RK Babloo Singh
(Contd from yesterday)
The acts and rules enacted by the State of Maharashtra has well defined on these points. According to Section 3 of the Maharashtra Fire Prevention and Life Safety Measures Act, 2006, the developer, owner, occupier or whatever name called shall comply with all the fire and safety measures adhering to the National Building Code of India, 2005, and as amended from time to time, failing which it shall be treated as a violation of the Act. It means that the onus of maintaining the fire safety installations in a building or in an occupancy is the responsibility of the owner or occupier. In India, although there are many rules and regulations, codes and standards related to fire safety, these are seldom followed. Laxity in following fire safety measures caused major fires in many buildings. Some of the fire authorities in India even felt that in the absence of heavy fines and penalties, occupiers or societies do not bother to conduct regular maintenance of the fire prevention systems installed in their buildings.
Probably this was one of the reasons behind in incorporating a provision about ‘Licensed Agency’ in the Maharashtra Rules. As per the section 3(3) of the Maharashtra Fire Prevention & Life Safety Measures Act, 2006 and Rule 4 (2) of Maharashtra Fire Prevention & Life Safety Measures Rule, 2009, a licensed agency is required to issue a Certificate regarding the work executed by them is in compliance in relation to Fire Prevention & Life Safety Measures in Form ‘A’ and Six monthly Certificate in Form ‘B’ in every January & July to the owner or the occupier for compliance of the Fire Prevention & Life Safety Measures duly installed by them in the buildings or premises are maintained in good repair and efficient condition at the time of issuing certificate.
Fire safety audit : Fire Safety Audit is found to be an effective tool for assessing fire Safety standards of an organization or an occupancy. In other words, it is aimed to assess the building for compliance with the National Building Code of India, relevant Indian Standards and the legislations enacted by State Governments and Local Bodies, on fire prevention, fire protection and life safety measures.
Though a comprehensive fire safety audit can address the inherent fire hazards associated with the day to day activities in an occupancy and recommend measures to reduce the potential fire hazards, there is no clear cut provisions in any of the safety legislations in India regarding the scope, objectives, methodology and periodicity of a fire safety audit.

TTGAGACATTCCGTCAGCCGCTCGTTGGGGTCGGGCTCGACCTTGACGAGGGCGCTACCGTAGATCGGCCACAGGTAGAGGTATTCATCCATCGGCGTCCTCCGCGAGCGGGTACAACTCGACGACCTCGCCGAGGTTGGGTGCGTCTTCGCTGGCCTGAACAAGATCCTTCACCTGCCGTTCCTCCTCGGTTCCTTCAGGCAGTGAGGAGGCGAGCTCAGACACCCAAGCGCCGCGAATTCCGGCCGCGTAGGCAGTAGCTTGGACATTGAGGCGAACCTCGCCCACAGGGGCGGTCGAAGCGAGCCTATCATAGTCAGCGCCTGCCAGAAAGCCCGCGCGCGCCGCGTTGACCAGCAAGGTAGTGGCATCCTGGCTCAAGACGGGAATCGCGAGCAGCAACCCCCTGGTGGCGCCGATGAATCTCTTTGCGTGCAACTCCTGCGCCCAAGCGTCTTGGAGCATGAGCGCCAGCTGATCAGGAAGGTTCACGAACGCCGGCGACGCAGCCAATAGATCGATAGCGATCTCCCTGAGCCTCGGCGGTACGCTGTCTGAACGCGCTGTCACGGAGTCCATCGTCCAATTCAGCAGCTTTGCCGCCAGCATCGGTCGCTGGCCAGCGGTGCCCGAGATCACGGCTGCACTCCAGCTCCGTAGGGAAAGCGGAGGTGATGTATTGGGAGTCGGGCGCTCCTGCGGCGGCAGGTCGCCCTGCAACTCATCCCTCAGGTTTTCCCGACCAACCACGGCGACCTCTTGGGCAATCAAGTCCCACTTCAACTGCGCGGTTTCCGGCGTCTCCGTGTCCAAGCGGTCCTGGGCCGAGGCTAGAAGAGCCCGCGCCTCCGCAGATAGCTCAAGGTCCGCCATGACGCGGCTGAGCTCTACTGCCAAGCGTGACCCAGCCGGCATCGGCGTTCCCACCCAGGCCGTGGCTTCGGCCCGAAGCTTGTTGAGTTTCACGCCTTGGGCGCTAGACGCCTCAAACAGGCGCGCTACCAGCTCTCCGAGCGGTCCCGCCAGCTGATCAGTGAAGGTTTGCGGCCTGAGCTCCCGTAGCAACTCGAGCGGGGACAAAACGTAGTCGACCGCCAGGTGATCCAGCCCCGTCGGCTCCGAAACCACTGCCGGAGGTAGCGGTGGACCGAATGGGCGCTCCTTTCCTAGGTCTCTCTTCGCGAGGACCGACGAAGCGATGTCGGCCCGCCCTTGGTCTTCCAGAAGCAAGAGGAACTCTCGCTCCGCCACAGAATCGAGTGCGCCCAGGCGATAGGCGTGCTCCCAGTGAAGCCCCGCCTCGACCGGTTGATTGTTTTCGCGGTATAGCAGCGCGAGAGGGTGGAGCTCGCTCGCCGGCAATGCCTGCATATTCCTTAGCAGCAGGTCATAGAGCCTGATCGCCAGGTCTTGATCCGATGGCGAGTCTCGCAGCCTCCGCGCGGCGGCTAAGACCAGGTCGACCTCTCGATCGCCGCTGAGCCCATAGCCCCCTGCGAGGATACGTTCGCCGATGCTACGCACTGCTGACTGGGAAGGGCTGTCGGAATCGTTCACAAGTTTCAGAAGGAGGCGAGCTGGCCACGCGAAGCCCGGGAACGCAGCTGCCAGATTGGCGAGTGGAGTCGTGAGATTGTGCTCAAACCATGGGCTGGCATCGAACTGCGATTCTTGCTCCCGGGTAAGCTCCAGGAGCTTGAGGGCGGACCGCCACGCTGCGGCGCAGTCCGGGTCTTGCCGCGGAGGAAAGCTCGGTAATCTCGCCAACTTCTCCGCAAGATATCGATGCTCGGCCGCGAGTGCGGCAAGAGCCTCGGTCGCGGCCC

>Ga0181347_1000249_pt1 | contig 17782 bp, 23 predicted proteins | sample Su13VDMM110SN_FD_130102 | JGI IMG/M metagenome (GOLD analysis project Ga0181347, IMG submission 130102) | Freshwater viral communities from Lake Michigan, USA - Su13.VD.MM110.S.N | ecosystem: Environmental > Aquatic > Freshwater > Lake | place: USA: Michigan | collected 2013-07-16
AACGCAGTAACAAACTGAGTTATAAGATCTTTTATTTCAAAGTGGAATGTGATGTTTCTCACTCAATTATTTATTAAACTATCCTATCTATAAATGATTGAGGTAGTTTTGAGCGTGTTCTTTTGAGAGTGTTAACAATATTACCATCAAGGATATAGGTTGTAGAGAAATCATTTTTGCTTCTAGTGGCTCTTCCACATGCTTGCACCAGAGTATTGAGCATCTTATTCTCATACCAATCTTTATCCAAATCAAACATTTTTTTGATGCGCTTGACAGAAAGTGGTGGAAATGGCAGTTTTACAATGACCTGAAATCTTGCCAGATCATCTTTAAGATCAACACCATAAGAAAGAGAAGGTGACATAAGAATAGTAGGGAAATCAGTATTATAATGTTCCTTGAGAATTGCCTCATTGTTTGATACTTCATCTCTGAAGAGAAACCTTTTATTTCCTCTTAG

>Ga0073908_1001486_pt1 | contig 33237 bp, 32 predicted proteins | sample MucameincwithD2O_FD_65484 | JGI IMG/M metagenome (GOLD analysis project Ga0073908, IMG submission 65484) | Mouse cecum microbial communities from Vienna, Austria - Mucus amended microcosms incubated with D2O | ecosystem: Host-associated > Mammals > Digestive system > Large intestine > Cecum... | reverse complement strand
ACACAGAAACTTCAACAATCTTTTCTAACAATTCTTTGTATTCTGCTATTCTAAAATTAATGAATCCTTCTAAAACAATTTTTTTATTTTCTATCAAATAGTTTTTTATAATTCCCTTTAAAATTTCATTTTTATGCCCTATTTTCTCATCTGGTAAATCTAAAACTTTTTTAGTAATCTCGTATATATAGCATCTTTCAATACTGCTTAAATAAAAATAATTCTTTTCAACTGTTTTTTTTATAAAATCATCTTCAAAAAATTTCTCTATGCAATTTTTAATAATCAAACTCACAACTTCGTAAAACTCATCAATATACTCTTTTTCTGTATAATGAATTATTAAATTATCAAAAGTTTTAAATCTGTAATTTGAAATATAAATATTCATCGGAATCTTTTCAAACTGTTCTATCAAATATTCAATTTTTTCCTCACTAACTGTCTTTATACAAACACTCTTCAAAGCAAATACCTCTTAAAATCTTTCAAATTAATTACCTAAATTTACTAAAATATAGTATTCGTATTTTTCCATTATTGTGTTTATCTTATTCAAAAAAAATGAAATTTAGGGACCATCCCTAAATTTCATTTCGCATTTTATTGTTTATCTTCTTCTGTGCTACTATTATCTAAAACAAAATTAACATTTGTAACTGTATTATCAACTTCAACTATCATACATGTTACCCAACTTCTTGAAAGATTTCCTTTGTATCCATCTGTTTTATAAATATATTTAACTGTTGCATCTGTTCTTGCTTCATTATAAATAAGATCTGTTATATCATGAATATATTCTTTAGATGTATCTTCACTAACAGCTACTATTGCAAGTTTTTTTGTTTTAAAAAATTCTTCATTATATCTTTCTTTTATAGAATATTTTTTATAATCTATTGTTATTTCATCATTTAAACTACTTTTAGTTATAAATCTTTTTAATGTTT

However, NBC of India recommends for periodical fire safety inspection by the key personnel of the occupants of the building to ensure fire safety standards. In case of industrial building, the statutory authorities insist for fire safety audit by external agencies depending on the type of activity and the nature of the materials handled in the building. Maharashtra Fire Prevention and Life Safety Measures Rules, 2009, made it mandatory for building owners and residents to conduct half-yearly fire safety audits and submit the report to the fire department.
It is a good measure and other states too can follow this. However, entrusting the responsibility of conducting the fire safety audit to the “licensed agencies”, has created some confusions, because the same agency has also been entrusted with the work of “installations” and “maintenance” of firefighting systems. Perhaps this arrangement has resulted in diluting the scope and methodology of the audit. It is also doubtful whether the so called “licensed agencies” have the required calibre / expertise in conducting an effective fire safety audit. So in effect, it seems that the fire safety audit has become a ritual.
Conclusion : A fire can happen at any time at any place. It creates total waste. It has the potential to cause harm to its occupants and severe damage to property.
In India, fire accounts for about 5.9% of the total deaths reported due to natural and un-natural causes during the year 2012. The fires has been rated as the 5th largest risk in Indian industry. Electrical defaults are the major causes of fires in India. Therefore proper attention must be paid to minimize fire loss because ultimately the community at large has to bear all the losses. The use of smoke detectors, fire alarms, automatic sprinklers, water mist systems, clean agent suppression system, should be encouraged, especially in high rise buildings. Passive fire protection system should have major role in fire protection.
In India, although there are many rules and regulations, codes and standards related to fire safety, these are seldom followed. Laxity in following fire safety measures caused major fires in many buildings. Though fire safety audit is found to be an effective tool for assessing fire safety standards of an occupancy, there is no clear cut provisions in any of the safety legislations in India, regarding the scope, objective, methodology and periodicity of a fire safety audit. Therefore, Fire Safety Audit should be made mandatory for all over India and the work should be entrusted to independent agencies, who have expertise in it. It is reasonable to have a fire safety audit in every year.
Above all the success of fire prevention and fire protection mainly depend upon the active co-operation from all personnel in an occupancy. (Concluded)
(The writer is Chief Security Officer, Raj Medicity, North AOC, Imphal)
Source: The Sangai Express